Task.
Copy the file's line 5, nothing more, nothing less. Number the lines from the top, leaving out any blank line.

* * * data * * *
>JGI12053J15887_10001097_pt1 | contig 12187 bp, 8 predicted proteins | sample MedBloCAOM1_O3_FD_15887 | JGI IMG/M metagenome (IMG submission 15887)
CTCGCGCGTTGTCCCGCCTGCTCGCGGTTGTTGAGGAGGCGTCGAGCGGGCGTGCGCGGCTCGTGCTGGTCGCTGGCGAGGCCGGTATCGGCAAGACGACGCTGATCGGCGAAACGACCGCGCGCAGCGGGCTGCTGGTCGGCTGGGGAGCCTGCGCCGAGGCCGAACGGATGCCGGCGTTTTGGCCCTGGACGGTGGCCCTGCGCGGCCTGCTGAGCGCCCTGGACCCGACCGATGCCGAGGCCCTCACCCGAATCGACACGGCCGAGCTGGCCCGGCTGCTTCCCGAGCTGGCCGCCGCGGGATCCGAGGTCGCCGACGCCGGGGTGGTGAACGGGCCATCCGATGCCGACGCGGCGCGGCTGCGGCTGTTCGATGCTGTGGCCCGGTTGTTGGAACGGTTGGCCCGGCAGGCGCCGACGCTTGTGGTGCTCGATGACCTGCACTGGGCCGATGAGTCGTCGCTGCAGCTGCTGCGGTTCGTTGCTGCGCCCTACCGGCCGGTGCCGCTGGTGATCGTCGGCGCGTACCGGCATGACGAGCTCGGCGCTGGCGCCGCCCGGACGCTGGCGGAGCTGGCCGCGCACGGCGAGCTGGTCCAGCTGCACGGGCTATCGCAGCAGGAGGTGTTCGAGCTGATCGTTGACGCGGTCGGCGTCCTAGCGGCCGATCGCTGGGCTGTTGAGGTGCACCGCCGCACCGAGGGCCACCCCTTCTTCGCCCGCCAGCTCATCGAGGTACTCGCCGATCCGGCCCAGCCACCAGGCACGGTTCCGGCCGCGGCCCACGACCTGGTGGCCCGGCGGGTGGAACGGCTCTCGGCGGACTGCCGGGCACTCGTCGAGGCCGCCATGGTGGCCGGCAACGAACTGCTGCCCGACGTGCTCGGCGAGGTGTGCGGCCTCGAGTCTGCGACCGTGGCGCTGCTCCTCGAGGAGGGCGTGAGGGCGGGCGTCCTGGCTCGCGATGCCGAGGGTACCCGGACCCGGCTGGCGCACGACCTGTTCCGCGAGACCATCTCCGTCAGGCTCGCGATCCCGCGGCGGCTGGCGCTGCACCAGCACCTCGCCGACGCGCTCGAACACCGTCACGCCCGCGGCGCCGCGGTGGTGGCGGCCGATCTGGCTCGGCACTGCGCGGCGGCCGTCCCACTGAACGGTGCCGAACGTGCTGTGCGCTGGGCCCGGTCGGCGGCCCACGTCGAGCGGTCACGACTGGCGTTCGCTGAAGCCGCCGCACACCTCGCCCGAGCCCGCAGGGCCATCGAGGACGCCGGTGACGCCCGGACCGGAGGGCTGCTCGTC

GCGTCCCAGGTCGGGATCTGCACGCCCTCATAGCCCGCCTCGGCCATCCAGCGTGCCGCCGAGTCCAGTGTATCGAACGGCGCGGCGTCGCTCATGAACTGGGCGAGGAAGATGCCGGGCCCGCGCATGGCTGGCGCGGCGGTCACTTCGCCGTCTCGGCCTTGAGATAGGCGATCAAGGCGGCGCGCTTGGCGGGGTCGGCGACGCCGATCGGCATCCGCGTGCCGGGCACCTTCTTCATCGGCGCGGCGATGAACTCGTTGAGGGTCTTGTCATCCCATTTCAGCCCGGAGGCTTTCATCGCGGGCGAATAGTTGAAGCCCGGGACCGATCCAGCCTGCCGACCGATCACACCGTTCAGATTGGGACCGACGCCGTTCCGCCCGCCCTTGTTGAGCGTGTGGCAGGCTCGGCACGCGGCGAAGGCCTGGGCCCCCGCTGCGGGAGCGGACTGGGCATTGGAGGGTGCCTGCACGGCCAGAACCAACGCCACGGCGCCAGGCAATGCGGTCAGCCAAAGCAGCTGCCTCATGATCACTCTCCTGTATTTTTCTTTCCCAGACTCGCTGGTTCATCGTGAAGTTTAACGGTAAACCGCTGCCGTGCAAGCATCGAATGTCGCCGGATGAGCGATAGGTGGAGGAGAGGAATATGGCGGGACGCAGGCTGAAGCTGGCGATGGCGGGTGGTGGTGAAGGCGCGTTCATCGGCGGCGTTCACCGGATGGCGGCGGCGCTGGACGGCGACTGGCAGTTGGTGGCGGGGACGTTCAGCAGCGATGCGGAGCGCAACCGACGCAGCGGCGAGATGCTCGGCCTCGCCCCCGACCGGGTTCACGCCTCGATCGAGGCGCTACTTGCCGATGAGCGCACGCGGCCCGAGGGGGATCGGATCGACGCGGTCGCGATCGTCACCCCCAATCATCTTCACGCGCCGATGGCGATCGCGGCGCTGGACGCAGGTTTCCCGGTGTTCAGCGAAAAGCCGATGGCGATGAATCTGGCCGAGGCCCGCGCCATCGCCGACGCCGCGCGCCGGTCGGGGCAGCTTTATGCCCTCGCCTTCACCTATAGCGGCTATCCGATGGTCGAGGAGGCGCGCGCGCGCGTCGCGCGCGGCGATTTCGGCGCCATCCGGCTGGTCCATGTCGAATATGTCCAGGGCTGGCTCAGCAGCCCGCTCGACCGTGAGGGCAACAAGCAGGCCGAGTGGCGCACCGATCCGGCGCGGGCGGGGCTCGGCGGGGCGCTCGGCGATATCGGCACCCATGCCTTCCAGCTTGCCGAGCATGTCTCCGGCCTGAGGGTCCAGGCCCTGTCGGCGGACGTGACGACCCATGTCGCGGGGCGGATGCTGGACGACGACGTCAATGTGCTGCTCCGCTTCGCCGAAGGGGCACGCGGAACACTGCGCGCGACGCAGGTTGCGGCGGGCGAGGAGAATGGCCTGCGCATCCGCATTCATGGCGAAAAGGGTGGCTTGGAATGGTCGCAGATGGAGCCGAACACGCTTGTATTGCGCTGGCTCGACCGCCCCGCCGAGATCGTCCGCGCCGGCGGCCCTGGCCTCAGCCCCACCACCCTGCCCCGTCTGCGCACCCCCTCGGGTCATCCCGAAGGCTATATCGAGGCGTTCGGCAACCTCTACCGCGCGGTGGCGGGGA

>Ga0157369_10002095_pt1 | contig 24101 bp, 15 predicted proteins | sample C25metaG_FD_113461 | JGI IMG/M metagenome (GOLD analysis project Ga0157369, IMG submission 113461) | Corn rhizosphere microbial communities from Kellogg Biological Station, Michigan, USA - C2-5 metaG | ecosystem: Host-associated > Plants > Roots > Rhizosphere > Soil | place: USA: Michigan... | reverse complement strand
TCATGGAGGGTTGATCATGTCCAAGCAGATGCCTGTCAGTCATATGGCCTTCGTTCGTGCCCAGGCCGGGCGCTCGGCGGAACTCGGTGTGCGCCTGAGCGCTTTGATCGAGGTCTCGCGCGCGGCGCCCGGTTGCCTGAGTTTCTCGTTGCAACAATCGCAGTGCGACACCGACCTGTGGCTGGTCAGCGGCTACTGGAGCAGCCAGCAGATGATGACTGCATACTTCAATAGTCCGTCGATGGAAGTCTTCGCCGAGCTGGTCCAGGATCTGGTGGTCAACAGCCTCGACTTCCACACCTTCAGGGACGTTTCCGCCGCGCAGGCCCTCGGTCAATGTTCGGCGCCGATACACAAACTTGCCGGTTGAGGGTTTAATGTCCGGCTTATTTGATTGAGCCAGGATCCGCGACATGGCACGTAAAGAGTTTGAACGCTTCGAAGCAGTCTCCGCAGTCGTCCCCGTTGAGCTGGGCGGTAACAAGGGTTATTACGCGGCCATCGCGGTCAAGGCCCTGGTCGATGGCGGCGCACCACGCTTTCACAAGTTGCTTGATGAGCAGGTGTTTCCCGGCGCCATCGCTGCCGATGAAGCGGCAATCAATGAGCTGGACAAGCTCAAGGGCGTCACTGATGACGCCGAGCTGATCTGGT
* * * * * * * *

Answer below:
TCATGGAGGGTTGATCATGTCCAAGCAGATGCCTGTCAGTCATATGGCCTTCGTTCGTGCCCAGGCCGGGCGCTCGGCGGAACTCGGTGTGCGCCTGAGCGCTTTGATCGAGGTCTCGCGCGCGGCGCCCGGTTGCCTGAGTTTCTCGTTGCAACAATCGCAGTGCGACACCGACCTGTGGCTGGTCAGCGGCTACTGGAGCAGCCAGCAGATGATGACTGCATACTTCAATAGTCCGTCGATGGAAGTCTTCGCCGAGCTGGTCCAGGATCTGGTGGTCAACAGCCTCGACTTCCACACCTTCAGGGACGTTTCCGCCGCGCAGGCCCTCGGTCAATGTTCGGCGCCGATACACAAACTTGCCGGTTGAGGGTTTAATGTCCGGCTTATTTGATTGAGCCAGGATCCGCGACATGGCACGTAAAGAGTTTGAACGCTTCGAAGCAGTCTCCGCAGTCGTCCCCGTTGAGCTGGGCGGTAACAAGGGTTATTACGCGGCCATCGCGGTCAAGGCCCTGGTCGATGGCGGCGCACCACGCTTTCACAAGTTGCTTGATGAGCAGGTGTTTCCCGGCGCCATCGCTGCCGATGAAGCGGCAATCAATGAGCTGGACAAGCTCAAGGGCGTCACTGATGACGCCGAGCTGATCTGGT